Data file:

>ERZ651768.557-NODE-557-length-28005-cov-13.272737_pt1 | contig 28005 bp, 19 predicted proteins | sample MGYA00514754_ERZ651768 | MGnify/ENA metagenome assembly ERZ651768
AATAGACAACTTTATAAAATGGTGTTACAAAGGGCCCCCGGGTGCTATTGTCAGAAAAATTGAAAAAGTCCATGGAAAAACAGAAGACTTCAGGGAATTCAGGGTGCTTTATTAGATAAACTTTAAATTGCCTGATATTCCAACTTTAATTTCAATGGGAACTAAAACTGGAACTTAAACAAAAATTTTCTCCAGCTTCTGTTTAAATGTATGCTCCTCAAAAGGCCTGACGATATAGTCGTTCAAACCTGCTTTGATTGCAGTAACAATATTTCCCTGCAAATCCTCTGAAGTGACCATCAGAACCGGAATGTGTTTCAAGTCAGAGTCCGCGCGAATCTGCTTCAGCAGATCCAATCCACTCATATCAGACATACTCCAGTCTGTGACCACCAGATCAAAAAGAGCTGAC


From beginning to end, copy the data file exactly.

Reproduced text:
>ERZ651768.557-NODE-557-length-28005-cov-13.272737_pt1 | contig 28005 bp, 19 predicted proteins | sample MGYA00514754_ERZ651768 | MGnify/ENA metagenome assembly ERZ651768
AATAGACAACTTTATAAAATGGTGTTACAAAGGGCCCCCGGGTGCTATTGTCAGAAAAATTGAAAAAGTCCATGGAAAAACAGAAGACTTCAGGGAATTCAGGGTGCTTTATTAGATAAACTTTAAATTGCCTGATATTCCAACTTTAATTTCAATGGGAACTAAAACTGGAACTTAAACAAAAATTTTCTCCAGCTTCTGTTTAAATGTATGCTCCTCAAAAGGCCTGACGATATAGTCGTTCAAACCTGCTTTGATTGCAGTAACAATATTTCCCTGCAAATCCTCTGAAGTGACCATCAGAACCGGAATGTGTTTCAAGTCAGAGTCCGCGCGAATCTGCTTCAGCAGATCCAATCCACTCATATCAGACATACTCCAGTCTGTGACCACCAGATCAAAAAGAGCTGAC